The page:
Holy flaps!

Eyebrows were raised at this point, because until these findings, high rep training had never really been explored on a muscle building front, and the old belief that they were just for “toning up” was still considered true in most gyms.

However, the caveat to these early studies is that they weren’t giving us a true comparison between high reps vs low reps. That’s because using a weight which causes failure at 4-5 reps is more typically associated with gaining strength (as explained above), so if we really want to see how effective high rep work can be for hypertrophy, we must conduct a study comparing it to going to failure in the classic 8-12 rep range.

Thankfully, that study arrived the following year. (3)

In a detailed analysis published in the Journal of Applied Physiology, researchers from the same university had one group of trainees performing sets with a weight which caused failure at 8-12 reps, and another group of trainees using a weight which caused failure at 20-30 reps.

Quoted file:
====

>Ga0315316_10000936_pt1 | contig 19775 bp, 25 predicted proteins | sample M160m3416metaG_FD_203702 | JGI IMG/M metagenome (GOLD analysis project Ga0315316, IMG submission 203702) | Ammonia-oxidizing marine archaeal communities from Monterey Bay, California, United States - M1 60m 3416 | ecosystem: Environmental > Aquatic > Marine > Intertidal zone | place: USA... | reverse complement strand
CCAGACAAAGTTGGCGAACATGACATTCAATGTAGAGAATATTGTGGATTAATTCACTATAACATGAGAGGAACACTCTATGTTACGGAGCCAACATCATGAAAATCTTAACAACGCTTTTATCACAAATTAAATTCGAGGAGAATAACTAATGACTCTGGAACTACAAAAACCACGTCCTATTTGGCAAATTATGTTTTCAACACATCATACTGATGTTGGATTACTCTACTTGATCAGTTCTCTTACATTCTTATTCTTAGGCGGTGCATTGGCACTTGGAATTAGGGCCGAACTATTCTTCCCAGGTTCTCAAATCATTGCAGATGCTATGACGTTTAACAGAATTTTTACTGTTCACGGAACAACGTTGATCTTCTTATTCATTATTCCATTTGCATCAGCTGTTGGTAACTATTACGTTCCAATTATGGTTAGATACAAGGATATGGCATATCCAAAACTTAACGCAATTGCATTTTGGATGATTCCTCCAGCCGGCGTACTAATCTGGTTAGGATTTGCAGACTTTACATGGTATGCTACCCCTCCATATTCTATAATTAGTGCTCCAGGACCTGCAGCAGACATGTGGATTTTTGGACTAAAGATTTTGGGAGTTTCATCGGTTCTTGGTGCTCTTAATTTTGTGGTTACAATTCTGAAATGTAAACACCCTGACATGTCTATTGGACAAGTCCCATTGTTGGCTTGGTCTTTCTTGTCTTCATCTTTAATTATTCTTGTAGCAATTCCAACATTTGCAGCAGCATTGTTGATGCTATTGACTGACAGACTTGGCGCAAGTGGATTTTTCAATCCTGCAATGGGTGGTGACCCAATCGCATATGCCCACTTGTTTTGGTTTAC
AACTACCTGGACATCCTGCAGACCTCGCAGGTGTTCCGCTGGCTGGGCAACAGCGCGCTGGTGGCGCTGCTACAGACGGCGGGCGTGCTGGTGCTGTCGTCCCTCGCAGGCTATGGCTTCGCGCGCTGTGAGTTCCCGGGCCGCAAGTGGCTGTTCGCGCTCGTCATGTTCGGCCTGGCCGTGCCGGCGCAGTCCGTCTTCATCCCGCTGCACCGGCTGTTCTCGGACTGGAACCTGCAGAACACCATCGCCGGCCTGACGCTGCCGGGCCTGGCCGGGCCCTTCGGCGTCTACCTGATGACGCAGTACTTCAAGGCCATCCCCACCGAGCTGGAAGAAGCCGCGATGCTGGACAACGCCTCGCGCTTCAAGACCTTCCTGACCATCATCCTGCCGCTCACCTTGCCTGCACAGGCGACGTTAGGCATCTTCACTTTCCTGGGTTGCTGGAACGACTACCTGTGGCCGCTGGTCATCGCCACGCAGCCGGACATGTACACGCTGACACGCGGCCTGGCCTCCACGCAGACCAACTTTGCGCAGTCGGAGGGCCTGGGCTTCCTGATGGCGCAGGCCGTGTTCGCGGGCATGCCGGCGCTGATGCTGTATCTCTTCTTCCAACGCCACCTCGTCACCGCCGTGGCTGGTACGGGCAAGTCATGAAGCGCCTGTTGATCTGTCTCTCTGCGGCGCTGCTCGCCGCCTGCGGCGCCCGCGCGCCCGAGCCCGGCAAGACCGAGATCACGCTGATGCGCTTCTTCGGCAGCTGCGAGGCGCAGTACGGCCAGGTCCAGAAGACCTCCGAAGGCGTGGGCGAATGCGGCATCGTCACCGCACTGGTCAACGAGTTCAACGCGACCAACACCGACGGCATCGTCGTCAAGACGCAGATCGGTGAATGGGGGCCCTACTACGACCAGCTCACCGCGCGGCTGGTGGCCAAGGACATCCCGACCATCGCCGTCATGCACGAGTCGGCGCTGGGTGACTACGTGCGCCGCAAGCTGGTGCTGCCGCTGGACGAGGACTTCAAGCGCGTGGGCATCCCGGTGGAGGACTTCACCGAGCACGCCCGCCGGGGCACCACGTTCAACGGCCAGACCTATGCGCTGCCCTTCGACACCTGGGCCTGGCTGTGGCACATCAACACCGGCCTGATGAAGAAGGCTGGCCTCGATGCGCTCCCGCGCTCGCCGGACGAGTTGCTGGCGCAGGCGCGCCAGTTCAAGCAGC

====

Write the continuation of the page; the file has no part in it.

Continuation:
Amazingly, this resulted in a near identical spike in muscle protein synthesis, and by the end of the trial both the low rep trainees and the high rep trainees has increased muscle mass by 7%.

This is the study which quite literally changed the game.

can you build muscle with high reps and light weights

What About Women?

should women do high reps and light weights to tone up

Women have long been advised that they need to train differently to men in order avoid, well, looking like men.

That old belief is absolute horse shit.

I can categorically state right now that any women reading this have absolutely nothing to fear by venturing into lower reps and heavier weights, and there is no need for you to train any differently to a man – you will NOT end up looking like Rambo.

There are two reasons why…

First, because if it was that easy to look like Rambo then every guy in your local gym would look like Rambo, and they most certainly do not. Interestingly, Stallone was one of the pioneers of high rep training, so you’re possibly already training like Rambo right now.

Second, the body of a human female produces significantly less testosterone than the body of a human male. Testosterone is the key player in the muscle building process (that’s why guys inject it), meaning it’s actually HARDER for women to build muscle than it is for men. That’s right, ladies, if you’ve ever felt frustrated that your husband or partner seemed to find results easier to come by, you were not going crazy, it actually is easier for men! (4)

I hope that allays any fears you may have had about lifting heavy. I felt like I needed to include this section, because unfortunately the fitness world is still behind the times when it comes to educating women on how to train properly.